Admiral Halsey relinquished command of the Third Fleet in November 1945, but their slogan of "hit hard, hit fast, hit often" carried on. He was then assigned to Special Duty in the office of the Secretary of the Navy in Washington, D.C.
Our impressive Navy 5-Star Admirals Collage features Chester Nimitz, William Halsey, Ernest King, and William Leahy, the four World War II Navy admirals to ever wear the five-star rank. This amazing piece of U.S. Naval history features signed items from each Admiral, who are all considered some of the finest admirals in the history of the Navy.
After being assigned to Special Duty, he fulfilled a new role as a goodwill ambassador for Mexico, Cuba, Brazil, Uruguay, Chile, Peru, Ecuador, Colombia, Venezuela, Panama, and Guatemala during a six week goodwill trip throughout South America. During this trip he covered 28,000 miles of Central and South American jungle, mountains and coastlines, totaling 141 hours in the air. (NHHC)
Admiral Halsey received numerous honors near the end of his retirement, including parades, reviews, gifts and military decorations. To top it all off, he received awards from 8 different nations. On March 1, 1947, per his own request, at the age of 65, he was transferred to the Retired List of the Navy.
In 1959 on August 16, at the age of 77, Admiral Halsey died at Fishers Island Country Club off the shore of Connecticut. He was buried with full military honors at Arlington National Cemetery in Washington, D.C. on August 20, 1959.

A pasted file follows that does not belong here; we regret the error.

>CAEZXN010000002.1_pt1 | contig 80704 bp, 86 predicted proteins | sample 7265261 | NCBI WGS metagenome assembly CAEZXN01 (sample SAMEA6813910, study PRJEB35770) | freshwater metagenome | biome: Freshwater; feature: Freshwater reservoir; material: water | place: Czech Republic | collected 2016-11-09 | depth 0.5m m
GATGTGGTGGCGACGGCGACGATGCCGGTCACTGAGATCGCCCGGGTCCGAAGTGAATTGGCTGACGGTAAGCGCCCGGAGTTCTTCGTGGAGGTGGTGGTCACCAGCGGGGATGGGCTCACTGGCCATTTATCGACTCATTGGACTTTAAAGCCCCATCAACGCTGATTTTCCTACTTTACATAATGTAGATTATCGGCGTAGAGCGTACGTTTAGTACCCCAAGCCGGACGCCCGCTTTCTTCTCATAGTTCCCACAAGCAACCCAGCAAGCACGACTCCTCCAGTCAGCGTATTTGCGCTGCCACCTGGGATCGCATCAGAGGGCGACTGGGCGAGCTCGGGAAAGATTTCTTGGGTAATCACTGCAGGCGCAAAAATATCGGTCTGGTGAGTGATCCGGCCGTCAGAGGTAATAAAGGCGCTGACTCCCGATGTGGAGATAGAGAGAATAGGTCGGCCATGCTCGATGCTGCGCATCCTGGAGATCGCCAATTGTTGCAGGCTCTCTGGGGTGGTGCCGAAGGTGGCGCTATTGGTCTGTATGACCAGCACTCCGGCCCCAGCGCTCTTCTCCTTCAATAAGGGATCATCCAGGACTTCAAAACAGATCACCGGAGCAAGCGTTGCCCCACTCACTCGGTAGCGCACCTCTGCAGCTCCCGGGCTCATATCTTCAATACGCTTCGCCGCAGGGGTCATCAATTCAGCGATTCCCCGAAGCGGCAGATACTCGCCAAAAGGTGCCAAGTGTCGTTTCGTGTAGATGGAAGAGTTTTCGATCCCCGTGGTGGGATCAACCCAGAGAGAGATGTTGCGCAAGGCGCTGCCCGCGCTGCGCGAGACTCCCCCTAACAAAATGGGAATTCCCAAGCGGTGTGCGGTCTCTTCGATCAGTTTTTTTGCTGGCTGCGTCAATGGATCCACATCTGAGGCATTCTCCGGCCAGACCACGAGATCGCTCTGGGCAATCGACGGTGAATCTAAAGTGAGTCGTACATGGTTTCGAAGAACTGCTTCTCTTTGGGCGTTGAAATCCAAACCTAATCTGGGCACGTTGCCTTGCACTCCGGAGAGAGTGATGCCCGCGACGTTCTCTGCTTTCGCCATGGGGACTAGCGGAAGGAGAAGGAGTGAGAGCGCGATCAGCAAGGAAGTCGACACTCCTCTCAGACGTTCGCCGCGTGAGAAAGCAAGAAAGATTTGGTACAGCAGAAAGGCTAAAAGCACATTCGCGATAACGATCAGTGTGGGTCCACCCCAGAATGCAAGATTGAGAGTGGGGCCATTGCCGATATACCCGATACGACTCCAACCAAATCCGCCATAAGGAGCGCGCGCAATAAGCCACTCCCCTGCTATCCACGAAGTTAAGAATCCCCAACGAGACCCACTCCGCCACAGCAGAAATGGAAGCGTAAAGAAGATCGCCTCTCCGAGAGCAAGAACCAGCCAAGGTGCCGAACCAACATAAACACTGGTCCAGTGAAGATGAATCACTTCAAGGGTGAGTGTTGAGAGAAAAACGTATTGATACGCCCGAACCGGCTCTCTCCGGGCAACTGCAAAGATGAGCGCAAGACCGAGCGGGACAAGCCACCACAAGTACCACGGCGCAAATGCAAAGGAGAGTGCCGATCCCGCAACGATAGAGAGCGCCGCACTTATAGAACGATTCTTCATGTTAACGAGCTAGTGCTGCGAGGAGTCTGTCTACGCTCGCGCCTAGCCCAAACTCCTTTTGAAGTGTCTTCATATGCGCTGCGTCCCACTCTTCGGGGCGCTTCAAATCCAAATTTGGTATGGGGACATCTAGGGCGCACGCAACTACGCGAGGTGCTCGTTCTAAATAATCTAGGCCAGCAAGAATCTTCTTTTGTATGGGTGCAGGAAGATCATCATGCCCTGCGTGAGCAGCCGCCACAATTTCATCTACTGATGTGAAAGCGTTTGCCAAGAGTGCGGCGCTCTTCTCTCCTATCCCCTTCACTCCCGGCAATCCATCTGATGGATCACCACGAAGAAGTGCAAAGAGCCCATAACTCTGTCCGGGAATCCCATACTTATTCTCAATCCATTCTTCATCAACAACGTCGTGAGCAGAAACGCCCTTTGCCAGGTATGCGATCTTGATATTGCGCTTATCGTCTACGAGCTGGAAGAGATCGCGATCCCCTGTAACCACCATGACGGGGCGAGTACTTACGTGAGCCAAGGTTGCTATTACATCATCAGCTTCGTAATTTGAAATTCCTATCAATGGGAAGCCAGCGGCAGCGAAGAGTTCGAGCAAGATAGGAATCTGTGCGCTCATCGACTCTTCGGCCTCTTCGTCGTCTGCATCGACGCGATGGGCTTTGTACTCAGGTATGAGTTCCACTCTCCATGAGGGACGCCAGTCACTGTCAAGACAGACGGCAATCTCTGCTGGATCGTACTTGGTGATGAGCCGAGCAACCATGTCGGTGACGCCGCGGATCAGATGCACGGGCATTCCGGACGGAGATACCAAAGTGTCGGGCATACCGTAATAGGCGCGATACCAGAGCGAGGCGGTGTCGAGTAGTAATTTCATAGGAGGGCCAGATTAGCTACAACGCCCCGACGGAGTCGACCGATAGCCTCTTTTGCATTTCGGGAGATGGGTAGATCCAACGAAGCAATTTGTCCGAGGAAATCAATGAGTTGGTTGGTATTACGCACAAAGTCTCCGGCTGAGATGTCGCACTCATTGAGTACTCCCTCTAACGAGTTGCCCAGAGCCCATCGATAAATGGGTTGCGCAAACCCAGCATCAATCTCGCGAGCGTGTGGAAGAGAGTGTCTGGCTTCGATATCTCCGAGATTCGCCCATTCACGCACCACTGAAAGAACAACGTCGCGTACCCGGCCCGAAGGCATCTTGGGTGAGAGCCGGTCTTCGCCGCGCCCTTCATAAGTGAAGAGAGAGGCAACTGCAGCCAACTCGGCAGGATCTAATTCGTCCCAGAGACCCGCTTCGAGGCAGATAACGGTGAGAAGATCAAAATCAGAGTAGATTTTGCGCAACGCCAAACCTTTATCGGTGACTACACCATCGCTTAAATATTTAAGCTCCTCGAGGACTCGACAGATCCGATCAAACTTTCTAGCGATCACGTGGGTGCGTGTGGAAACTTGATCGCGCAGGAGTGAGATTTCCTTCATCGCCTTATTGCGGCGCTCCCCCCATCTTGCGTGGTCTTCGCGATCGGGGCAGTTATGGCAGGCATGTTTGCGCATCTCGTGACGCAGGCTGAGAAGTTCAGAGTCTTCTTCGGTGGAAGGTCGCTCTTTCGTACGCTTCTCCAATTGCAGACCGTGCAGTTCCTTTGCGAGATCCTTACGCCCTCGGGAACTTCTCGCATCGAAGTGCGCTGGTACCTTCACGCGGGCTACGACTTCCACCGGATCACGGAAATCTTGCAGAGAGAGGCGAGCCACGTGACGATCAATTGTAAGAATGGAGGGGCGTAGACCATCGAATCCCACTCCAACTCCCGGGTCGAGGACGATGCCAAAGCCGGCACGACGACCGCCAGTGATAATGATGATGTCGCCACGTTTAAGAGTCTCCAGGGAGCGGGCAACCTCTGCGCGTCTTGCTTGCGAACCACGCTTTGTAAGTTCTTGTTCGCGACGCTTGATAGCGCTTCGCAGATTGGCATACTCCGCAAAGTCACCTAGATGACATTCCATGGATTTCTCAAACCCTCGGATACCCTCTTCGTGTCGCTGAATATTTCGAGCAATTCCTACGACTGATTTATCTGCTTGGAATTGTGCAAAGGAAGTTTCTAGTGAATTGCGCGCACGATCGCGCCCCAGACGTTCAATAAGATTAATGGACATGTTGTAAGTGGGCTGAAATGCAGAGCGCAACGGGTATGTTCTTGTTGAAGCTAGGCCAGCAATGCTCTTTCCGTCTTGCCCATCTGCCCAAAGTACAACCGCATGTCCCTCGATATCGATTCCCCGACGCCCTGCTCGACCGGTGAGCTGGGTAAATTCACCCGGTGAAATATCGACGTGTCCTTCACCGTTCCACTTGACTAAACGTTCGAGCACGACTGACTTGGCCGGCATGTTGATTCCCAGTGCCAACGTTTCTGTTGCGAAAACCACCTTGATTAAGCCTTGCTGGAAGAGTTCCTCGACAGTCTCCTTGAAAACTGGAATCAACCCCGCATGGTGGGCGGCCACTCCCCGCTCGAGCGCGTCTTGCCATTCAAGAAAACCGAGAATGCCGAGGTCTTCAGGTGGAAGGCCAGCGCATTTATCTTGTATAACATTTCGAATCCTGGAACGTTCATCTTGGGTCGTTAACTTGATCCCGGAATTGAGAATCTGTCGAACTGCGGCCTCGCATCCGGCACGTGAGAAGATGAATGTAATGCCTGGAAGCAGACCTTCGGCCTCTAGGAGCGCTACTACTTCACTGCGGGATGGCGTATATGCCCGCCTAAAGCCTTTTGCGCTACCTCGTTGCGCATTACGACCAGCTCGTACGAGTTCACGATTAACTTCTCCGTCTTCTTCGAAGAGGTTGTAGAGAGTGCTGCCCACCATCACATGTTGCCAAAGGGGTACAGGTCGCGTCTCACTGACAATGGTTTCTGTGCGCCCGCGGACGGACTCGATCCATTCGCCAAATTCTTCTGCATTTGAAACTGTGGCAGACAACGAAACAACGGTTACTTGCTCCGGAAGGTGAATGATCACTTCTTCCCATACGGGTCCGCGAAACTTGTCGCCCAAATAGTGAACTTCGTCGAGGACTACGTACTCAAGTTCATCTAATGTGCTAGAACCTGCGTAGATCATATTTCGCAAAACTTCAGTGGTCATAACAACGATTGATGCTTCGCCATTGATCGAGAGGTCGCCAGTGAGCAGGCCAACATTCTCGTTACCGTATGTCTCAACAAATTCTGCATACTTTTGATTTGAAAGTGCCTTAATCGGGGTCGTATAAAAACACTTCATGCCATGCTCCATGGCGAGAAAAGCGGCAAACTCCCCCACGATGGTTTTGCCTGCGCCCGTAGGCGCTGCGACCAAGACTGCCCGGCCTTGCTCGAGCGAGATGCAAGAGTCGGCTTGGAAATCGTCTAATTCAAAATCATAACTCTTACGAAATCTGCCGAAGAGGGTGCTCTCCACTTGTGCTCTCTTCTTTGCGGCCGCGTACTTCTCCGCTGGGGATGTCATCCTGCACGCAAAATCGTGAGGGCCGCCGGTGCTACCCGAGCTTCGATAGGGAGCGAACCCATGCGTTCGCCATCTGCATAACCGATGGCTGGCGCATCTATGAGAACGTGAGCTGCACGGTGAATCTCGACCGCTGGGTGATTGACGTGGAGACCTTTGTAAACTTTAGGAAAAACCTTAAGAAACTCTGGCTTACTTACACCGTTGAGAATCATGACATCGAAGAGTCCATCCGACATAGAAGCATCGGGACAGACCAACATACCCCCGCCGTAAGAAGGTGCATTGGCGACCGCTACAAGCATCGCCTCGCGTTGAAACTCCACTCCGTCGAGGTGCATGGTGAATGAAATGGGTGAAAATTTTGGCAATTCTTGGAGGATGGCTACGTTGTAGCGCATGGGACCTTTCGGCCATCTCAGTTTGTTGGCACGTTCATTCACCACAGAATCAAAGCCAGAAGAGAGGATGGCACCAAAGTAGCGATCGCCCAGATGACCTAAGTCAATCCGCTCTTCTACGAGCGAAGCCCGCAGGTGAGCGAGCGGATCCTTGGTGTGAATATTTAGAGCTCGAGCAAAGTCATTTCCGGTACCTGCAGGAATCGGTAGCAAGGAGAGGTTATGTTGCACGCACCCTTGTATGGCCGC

Admiral Halsey is a WWII American naval hero and an inspiration to men who dedicate their lives to service this great country. Our first edition autobiography, Admiral Halsey's Story by William F. Halsey and J. Bryan is signed and inscribed by Admiral Halsey. This book gives a first-hand look into Halsey's life during the war and unique insights and inner-workings of this unforgettable historical figure. It is a great piece of Navy memorabilia for any book and Military collector.
Resource: “Halsey, William Frederick.” Naval History and Heritage Command, https://www.history.navy.mil/content/history/nhhc/research/library/research-guides/modern-biographical-files-ndl/modern-bios-h/halsey-william-f.html. Accessed August 18, 2022.